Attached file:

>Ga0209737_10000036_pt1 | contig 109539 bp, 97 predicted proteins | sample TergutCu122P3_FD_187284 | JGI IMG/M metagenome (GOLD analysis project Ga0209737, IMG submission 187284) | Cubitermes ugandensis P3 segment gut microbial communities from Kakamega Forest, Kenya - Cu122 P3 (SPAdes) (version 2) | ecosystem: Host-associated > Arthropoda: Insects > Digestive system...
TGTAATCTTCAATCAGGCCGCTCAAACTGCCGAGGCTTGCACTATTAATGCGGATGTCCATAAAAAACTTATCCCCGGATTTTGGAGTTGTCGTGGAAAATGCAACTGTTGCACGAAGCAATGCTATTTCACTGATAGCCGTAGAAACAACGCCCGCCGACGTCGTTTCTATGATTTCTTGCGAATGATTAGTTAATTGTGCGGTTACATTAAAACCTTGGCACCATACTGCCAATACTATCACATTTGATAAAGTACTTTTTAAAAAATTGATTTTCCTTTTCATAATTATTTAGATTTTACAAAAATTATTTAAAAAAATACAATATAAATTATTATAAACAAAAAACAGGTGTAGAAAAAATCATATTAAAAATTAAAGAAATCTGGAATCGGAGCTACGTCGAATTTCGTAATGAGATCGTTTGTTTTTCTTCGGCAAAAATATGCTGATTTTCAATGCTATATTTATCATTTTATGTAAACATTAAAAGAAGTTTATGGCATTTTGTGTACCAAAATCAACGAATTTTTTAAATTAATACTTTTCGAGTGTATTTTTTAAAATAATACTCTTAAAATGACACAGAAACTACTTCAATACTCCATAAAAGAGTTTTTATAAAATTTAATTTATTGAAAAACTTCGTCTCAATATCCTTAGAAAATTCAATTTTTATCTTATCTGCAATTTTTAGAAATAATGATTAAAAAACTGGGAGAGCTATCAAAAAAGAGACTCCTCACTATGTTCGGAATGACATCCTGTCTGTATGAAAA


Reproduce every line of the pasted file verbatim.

>Ga0209737_10000036_pt1 | contig 109539 bp, 97 predicted proteins | sample TergutCu122P3_FD_187284 | JGI IMG/M metagenome (GOLD analysis project Ga0209737, IMG submission 187284) | Cubitermes ugandensis P3 segment gut microbial communities from Kakamega Forest, Kenya - Cu122 P3 (SPAdes) (version 2) | ecosystem: Host-associated > Arthropoda: Insects > Digestive system...
TGTAATCTTCAATCAGGCCGCTCAAACTGCCGAGGCTTGCACTATTAATGCGGATGTCCATAAAAAACTTATCCCCGGATTTTGGAGTTGTCGTGGAAAATGCAACTGTTGCACGAAGCAATGCTATTTCACTGATAGCCGTAGAAACAACGCCCGCCGACGTCGTTTCTATGATTTCTTGCGAATGATTAGTTAATTGTGCGGTTACATTAAAACCTTGGCACCATACTGCCAATACTATCACATTTGATAAAGTACTTTTTAAAAAATTGATTTTCCTTTTCATAATTATTTAGATTTTACAAAAATTATTTAAAAAAATACAATATAAATTATTATAAACAAAAAACAGGTGTAGAAAAAATCATATTAAAAATTAAAGAAATCTGGAATCGGAGCTACGTCGAATTTCGTAATGAGATCGTTTGTTTTTCTTCGGCAAAAATATGCTGATTTTCAATGCTATATTTATCATTTTATGTAAACATTAAAAGAAGTTTATGGCATTTTGTGTACCAAAATCAACGAATTTTTTAAATTAATACTTTTCGAGTGTATTTTTTAAAATAATACTCTTAAAATGACACAGAAACTACTTCAATACTCCATAAAAGAGTTTTTATAAAATTTAATTTATTGAAAAACTTCGTCTCAATATCCTTAGAAAATTCAATTTTTATCTTATCTGCAATTTTTAGAAATAATGATTAAAAAACTGGGAGAGCTATCAAAAAAGAGACTCCTCACTATGTTCGGAATGACATCCTGTCTGTATGAAAA